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How IBM Leverages Sports Sponsorships

With the Celtics in the second round of the playoffs and the NFL Draft a welcome reminder of the Patriots’ Super Bowl victory, we’ve been thinking about how brands use our love of sports to their advantage.

Sports sponsorships are a great way to associate your brand with something that people are truly passionate about. Getting your brand all over a stadium or a live game broadcast can drive brand recognition and favorability, but sports sponsorships can work a lot harder.

One of the best brands at using sports sponsorships isn’t a shoe brand or even a beer brand – it’s a B2B technology brand.

Over the course of their long-standing relationships with the U.S. Open and the Masters, IBM has focused on delivering value to sports fans in a way that reinforces their technology, data analytics and cognitive computing differentiators.

IBM hosted the U.S. Open’s first website in 1995 and launched the mobile app in 2009. The SlamTracker digital experience takes sports stats to the next level with powerful real-time dashboards and unexpected keys to each match that showcase IBM’s predictive analytics capabilities.

At the Masters in April, IBM used AI technology to develop a first-of-its kind multimodal Cognitive Highlights Proof of Concept to auto-curate video. And there’s a LOT of video at the Masters – with 90 golfers playing several rounds over four days and multiple camera angles on every tee and every hole, delivering highlights to fans had been a labor-intensive process before Watson.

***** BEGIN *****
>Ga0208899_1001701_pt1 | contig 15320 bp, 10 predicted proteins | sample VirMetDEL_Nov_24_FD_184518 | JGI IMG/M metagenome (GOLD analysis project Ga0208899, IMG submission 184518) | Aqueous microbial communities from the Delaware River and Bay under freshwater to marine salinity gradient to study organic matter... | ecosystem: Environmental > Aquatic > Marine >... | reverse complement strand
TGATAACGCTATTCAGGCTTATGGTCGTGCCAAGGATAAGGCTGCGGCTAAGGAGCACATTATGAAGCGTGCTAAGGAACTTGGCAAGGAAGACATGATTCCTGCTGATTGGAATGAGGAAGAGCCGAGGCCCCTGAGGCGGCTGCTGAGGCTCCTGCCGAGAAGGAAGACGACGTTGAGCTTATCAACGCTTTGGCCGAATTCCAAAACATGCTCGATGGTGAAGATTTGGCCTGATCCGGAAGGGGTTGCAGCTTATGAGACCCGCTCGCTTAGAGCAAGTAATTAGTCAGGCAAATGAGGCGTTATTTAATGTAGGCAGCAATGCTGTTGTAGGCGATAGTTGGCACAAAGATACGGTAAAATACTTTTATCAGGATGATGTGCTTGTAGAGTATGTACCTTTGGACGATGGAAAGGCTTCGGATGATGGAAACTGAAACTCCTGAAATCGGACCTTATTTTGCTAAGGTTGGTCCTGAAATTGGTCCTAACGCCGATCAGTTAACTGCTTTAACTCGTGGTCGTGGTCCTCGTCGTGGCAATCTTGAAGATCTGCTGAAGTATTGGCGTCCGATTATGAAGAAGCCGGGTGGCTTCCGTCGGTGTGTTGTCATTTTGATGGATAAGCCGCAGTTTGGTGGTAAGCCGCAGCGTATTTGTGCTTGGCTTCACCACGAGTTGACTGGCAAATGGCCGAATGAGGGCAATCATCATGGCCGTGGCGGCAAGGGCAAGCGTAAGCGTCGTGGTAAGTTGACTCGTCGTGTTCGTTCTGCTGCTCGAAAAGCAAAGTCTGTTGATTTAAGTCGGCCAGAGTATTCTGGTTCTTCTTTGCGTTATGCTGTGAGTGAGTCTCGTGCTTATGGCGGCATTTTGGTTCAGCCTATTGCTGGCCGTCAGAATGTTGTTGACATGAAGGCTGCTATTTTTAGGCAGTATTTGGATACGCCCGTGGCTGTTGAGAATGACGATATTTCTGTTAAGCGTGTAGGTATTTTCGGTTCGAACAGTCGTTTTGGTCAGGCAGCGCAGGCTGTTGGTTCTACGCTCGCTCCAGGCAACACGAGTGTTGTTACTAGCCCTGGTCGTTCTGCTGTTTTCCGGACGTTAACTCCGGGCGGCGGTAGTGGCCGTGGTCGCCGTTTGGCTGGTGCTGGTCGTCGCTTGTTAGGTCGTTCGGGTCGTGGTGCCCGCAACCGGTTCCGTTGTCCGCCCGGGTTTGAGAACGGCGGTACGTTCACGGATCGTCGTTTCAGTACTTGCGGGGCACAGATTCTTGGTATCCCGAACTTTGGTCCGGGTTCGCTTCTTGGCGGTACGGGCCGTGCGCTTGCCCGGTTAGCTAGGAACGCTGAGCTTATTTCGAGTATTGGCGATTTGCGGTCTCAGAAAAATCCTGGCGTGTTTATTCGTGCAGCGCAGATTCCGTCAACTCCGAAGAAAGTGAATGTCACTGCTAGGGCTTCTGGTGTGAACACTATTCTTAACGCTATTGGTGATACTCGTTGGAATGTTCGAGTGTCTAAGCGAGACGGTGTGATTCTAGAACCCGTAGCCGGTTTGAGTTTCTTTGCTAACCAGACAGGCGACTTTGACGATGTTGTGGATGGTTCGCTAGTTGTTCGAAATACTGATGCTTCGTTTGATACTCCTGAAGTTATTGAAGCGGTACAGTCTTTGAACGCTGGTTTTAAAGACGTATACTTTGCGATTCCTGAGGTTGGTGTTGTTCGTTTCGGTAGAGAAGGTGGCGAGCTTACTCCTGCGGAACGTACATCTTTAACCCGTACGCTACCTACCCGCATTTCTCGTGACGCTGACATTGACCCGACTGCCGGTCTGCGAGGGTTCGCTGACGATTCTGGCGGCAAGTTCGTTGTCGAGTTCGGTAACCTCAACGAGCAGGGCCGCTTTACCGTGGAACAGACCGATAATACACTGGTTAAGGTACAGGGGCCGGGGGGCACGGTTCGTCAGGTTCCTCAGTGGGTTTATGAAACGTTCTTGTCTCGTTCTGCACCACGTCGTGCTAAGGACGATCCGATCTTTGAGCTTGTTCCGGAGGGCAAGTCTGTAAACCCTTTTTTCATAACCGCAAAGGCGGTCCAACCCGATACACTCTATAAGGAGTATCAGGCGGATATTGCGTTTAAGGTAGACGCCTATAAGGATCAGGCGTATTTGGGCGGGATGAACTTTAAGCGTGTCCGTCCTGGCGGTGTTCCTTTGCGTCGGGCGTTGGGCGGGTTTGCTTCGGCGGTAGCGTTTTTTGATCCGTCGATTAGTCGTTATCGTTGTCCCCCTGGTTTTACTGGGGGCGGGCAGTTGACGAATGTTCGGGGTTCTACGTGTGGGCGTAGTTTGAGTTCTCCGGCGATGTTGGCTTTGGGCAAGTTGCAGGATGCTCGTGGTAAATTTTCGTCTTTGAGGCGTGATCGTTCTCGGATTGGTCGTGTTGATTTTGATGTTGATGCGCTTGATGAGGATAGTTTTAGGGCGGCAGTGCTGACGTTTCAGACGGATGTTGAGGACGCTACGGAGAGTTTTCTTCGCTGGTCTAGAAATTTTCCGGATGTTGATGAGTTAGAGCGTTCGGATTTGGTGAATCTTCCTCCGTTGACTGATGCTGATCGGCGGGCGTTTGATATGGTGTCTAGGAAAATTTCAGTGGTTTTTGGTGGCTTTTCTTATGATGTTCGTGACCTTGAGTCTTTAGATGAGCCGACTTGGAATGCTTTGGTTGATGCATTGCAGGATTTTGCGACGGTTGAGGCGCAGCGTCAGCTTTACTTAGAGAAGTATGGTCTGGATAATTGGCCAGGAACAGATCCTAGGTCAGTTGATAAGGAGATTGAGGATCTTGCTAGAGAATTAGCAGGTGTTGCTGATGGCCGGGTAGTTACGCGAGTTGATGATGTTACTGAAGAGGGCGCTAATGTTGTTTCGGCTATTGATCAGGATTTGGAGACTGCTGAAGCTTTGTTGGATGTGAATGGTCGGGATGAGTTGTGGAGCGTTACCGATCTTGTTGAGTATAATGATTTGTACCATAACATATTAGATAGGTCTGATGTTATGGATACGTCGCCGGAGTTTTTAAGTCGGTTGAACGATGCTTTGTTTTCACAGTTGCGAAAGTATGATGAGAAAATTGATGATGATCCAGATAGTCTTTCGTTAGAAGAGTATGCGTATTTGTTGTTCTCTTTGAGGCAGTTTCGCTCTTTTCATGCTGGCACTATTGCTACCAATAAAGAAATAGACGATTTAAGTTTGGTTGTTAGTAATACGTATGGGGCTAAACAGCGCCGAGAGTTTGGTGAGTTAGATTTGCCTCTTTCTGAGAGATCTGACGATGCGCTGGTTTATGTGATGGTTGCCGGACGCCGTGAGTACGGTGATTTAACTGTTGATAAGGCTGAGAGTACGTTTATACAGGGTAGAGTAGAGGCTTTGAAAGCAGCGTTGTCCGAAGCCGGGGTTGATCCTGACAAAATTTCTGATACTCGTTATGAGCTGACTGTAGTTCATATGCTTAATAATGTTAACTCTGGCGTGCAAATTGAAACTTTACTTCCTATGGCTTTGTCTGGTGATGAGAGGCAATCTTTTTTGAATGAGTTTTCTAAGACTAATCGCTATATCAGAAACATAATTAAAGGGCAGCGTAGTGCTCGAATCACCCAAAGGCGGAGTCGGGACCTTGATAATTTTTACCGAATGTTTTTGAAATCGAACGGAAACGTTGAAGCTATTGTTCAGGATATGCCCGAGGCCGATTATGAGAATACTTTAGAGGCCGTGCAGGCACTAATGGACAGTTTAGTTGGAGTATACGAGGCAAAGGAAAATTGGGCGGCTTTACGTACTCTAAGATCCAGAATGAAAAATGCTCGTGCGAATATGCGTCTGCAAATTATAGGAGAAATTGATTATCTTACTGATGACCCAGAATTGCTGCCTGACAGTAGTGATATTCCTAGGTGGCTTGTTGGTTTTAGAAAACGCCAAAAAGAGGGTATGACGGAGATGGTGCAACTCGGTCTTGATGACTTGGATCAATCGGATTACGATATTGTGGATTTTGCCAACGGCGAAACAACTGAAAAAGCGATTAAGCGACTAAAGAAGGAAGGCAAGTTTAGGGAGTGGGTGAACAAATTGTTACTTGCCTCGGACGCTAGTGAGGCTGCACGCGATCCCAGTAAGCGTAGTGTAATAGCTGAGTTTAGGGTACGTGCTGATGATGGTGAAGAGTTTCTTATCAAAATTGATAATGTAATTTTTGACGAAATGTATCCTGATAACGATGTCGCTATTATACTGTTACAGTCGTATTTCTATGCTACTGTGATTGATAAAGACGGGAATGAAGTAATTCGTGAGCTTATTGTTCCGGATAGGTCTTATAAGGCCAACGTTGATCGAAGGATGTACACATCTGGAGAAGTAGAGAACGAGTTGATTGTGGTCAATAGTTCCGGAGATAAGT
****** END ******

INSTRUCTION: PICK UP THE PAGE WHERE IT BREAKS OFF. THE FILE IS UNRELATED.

The system extracted “exciting moments” from live streams of video by using sophisticated computer vision algorithms to understand the content, such as the detection of a player celebrating or the start of a golf swing. It analyzed audio to detect crowd cheering and commentator excitement and converted speech to text to find words and expressions related to exciting moments.

But even beyond improving the experience for golf and tennis fans, IBM has turned these sports sponsorships into powerful case studies, spotlighting them on their website and through PR. In closing, a comment from IBM’s sports and entertainment program director, Elizabeth O’Brien… “The same technology we apply here is the same technology we apply to business. We don’t just make a fun tennis solution; we do it because we want to have a living case study of the technology that can be applied to solve the world’s problems.”

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